“Yes!  I heard she gifted him a knife while he was being focked up the ass!  That church better be made of stone,” Ivaraslav said.  “Long hard stone!”

“No good will come of you making bitter jest of the occurrence.  Mstislav won and now has a beautiful young Alan wife, Princess Nado.”

“He already has a Christian wife,” Ivar objected, “and he’s only allowed the one.”

All princes are allowed an extra Aesir wife,” Hraerik corrected him, “to take them to Valhalla if they aren’t allowed in heaven.  It is a tradition begun by your great uncle, Duke Rollo of Normandy.”

“King Hraelauger!” Ivar said, sitting down and taking a long draught of mead.  “I haven’t heard that name in ages!  Did he really do that?  Is there really an Aesir witch sharing his sarcophagus with him in the Cathedral of Rouen?”

“That’s what I’ve been told,” Hraerik replied, “and by your great grandmother, Queen Alfhild.  The ghost of Alfhild, that is,” he corrected himself.”

“Did she really fock you?  Right here in King Frodi’s hall?  Her spirit, that is.”

“A gentleman doesn’t say,” Hraerik said.

“She’s been dead for over a century,” Ivar protested, “and it’s her ghost anyway!”

“Still,” Hraerik repeated, “a gentleman doesn’t say.”

“Fine!” Ivar said.  “I won’t call Mstislav ‘the Focked’.”

“Mstislav ‘the Fierce’ it is,” the Prince reminded him.

“Yes, Grandfather,” Ivaraslav said as he walked him out to the main quay of Kiev.

Prince Hraerik did not catch up with the great merchant fleet until he was almost upon England and then it was only the tail remnant of the fleet, the Normans, the Angles and the Irish.  He passed them all with his smaller faster personal fleet and he could see the masts of all the tallships as he approached the harbour of Southampton.  Queen Emma was waiting for him on the main quay there and he could see that she was relieved when she saw him.

“Some Norman merchants stopped in on their way back from Baghdad,” she explained, “and they said you’d be late again because you had to fight the Kasogians again!”

“Well, we won again,” the Prince told his wife, “and it should be for good this time,” and he told her about Prince Mstislav’s personal combat with Prince Iry Dada as they drank wine in her palace together and he did not spare her any of the details.

“Is his new wife really an Aesir witch?” she asked him.

“She is of the Aesir-Aran faith and purported to be the greatest witch of the Alans,” he replied.

The Alans are everywhere,” she said.  “Even the Basques, those sneaky mother fockers, are supposed to have come from eastern Alan stock!”

“These are the original mountain Alans of the Aryans!” the Prince assured her.  “She’s a princess of the Burgalty clan and they go way back past Zoroaster.”

“No!  Really?” she said.  “Is she going to be his suttee wife?  Like King Gorm’s wife?”

“Queen Thyra wasn’t an Aesir witch, but she didn’t have to be.  They were both Aesir.  King Harald ‘Bluetooth’ was the first to convert of the Knytlings in Denmark.”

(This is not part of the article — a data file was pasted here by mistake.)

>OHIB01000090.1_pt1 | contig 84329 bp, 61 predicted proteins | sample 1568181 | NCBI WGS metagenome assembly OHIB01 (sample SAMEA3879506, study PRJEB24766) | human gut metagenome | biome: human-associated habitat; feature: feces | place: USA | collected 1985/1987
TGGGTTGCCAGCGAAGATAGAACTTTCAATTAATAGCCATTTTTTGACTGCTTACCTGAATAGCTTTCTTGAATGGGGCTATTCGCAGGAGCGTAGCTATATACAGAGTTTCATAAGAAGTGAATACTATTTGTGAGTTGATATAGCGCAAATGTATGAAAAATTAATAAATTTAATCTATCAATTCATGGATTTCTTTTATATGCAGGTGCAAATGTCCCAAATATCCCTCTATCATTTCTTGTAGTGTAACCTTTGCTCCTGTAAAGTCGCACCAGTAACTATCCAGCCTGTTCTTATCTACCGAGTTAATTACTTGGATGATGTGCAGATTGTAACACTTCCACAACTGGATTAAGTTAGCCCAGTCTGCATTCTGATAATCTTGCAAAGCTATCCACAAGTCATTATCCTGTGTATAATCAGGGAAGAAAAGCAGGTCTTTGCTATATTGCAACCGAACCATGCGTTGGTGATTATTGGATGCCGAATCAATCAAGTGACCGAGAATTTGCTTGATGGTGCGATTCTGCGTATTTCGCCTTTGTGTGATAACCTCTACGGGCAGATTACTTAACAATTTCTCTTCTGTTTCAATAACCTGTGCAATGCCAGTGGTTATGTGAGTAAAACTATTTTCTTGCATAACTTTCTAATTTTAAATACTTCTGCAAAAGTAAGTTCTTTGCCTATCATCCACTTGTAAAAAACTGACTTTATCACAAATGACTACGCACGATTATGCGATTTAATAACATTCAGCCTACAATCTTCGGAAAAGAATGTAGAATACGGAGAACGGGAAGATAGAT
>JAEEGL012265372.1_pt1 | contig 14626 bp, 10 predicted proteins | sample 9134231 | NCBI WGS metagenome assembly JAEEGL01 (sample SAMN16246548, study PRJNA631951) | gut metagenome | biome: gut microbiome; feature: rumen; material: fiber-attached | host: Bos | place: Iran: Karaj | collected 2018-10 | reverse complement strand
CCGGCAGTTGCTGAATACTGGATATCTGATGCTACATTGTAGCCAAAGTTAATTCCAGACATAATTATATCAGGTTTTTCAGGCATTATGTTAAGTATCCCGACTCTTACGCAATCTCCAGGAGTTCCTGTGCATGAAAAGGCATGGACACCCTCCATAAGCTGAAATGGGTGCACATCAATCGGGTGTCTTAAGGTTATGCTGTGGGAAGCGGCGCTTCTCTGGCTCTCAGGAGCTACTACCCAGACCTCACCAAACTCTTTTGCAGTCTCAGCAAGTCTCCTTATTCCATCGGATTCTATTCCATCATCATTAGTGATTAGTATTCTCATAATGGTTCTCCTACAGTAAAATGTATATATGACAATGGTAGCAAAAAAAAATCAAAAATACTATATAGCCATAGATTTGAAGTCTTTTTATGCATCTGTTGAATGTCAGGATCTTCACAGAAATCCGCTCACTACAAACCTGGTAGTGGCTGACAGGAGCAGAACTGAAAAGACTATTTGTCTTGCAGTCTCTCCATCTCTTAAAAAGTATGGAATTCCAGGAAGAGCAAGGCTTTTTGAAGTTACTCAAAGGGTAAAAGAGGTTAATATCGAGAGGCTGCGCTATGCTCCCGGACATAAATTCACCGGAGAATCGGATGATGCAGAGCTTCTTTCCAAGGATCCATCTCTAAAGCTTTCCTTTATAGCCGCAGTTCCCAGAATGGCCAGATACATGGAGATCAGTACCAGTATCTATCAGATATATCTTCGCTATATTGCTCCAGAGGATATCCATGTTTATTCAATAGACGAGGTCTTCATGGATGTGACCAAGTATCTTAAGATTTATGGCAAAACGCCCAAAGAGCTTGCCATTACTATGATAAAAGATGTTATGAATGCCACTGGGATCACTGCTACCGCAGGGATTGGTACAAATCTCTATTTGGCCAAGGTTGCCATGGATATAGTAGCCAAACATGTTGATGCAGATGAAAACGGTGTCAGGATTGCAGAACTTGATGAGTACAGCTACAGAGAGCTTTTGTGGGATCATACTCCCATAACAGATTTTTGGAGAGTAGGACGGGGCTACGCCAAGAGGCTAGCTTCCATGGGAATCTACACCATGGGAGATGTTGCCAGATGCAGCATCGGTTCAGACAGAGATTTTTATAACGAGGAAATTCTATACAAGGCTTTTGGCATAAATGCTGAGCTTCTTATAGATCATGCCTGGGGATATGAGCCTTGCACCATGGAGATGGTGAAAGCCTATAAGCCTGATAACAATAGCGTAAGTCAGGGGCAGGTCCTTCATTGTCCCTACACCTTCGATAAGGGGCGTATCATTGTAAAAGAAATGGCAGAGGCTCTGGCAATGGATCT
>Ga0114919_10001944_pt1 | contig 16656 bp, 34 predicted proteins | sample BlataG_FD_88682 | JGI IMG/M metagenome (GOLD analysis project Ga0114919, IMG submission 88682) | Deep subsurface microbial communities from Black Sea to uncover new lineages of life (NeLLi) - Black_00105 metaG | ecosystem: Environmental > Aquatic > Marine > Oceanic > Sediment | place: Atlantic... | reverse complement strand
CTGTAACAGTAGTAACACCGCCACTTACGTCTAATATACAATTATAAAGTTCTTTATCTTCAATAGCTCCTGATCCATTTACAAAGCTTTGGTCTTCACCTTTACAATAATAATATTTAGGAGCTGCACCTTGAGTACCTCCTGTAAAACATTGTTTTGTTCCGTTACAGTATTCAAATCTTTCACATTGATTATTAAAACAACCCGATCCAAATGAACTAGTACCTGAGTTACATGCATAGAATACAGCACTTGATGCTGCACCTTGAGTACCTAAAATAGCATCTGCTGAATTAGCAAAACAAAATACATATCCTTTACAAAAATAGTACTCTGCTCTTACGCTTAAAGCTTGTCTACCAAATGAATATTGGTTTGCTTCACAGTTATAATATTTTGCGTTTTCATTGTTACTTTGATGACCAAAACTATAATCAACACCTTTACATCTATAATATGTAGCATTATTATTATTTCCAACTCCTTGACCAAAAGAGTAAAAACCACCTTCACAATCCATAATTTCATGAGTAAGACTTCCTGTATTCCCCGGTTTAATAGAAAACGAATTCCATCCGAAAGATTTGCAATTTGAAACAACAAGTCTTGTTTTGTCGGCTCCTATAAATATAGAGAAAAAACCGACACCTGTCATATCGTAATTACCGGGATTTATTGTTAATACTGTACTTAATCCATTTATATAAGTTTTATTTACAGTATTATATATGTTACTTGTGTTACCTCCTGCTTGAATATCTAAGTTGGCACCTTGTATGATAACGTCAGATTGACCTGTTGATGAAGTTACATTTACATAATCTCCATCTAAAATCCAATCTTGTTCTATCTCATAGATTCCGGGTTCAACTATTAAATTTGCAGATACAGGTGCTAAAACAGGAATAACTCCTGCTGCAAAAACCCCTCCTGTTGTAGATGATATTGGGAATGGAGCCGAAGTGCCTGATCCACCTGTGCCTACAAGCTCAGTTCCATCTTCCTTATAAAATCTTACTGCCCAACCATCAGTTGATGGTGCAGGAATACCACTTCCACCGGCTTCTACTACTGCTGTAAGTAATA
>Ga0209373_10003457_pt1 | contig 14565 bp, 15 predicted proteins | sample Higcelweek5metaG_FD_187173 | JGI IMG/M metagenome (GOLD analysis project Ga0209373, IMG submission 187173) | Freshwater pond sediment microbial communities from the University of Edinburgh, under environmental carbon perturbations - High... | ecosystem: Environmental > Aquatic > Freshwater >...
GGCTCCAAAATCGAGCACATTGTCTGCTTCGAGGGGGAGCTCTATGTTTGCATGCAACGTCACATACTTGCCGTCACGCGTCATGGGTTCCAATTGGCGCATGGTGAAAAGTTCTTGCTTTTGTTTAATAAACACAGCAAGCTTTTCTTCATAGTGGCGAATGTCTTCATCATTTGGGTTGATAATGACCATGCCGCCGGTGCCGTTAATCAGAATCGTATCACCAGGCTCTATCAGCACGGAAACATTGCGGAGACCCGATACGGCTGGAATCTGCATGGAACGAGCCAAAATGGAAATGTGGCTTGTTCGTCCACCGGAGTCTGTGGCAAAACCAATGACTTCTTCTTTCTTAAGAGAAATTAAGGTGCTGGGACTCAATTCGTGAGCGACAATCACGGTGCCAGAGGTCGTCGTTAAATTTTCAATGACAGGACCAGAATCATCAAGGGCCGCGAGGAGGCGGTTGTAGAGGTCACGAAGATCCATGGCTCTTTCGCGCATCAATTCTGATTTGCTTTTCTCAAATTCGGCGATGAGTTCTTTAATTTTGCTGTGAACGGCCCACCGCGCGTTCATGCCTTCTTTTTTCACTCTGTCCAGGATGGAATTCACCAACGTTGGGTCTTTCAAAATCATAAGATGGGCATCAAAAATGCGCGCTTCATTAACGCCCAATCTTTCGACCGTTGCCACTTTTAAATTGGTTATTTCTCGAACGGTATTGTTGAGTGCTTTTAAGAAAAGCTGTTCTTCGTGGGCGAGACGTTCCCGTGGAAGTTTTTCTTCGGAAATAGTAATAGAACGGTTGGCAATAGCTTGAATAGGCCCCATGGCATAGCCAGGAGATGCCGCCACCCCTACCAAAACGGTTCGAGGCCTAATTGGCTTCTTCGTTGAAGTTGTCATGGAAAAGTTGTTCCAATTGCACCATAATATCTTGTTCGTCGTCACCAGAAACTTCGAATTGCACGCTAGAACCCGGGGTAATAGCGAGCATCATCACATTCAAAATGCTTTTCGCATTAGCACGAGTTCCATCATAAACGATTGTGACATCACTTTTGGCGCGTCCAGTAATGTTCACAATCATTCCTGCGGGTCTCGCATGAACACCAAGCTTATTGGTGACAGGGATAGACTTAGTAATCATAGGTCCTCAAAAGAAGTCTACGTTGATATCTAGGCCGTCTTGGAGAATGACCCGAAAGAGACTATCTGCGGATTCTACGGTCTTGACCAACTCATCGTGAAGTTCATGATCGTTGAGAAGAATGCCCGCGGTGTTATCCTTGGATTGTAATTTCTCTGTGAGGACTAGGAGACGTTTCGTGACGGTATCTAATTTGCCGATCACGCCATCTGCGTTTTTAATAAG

“So was this ‘Bluetooth’ buried with an Aesir witch,” Emma whispered.

“King Sweyn told me that Harald wasn’t even buried with his own head!” Hraerik whispered back.  “Sweyn needed it, blue tooth and all, to show the Roman Emperors that he had killed him and was then worthy of his Roman throne.”

“And those focking yonis never gave it to him anyway!” Emma hissed.

“I always told him that the Romans would poison him if he took the throne in Constantinople,” he told her, “but it ended up being the English who poisoned him.”

“Well,” Emma consoled him, “you were half right.”

Prince Hraerik spent the rest of the day unloading chests of gold he had fetched from Gardariki into the Don Jon of Queen Emma’s palace.  The next day Emma took her husband to Wight and showed him the progress on his new Gardariki.  He saw King Canute’s ships all hauled up onto the beach of the harbour for the winter.  “Next fall,” she started, “you’ll be able to unload your gold into your own Don Jon in King Sweyn’s castle!”

The Anglo-Saxon Chronicle for the year read:

A.D. 1022.  This year went King Knute out with his ships to the

Isle of Wight.  And Bishop Ethelnoth went to Rome; where he was

received with much honour by Benedict the magnificent pope, who

with his own hand placed the pall upon him, and with great pomp

consecrated him archbishop, and blessed him, on the nones of

October.  The archbishop on the self-same day with the same pall

performed mass, as the pope directed him, after which he was

magnificently entertained by the pope himself; and afterwards

with a full blessing proceeded homewards.  Abbot Leofwine, who

had been unjustly expelled from Ely, was his companion; and he

cleared himself of everything, which, as the pope informed him,

had been laid to his charge, on the testimony of the archbishop

and of all the company that were with him.

The Prince Hraerik’s New Chronicle of the Hraes’ for the year read:

(1022 AD)  Ivaraslav went to Brest.  At this time Mstislav, who

was in Tmutorokan, attacked the Kasogians and was victorious.

When he returned to Tmutorokan, he founded a church dedicated

to the Holy Virgin and built it of long hard stone.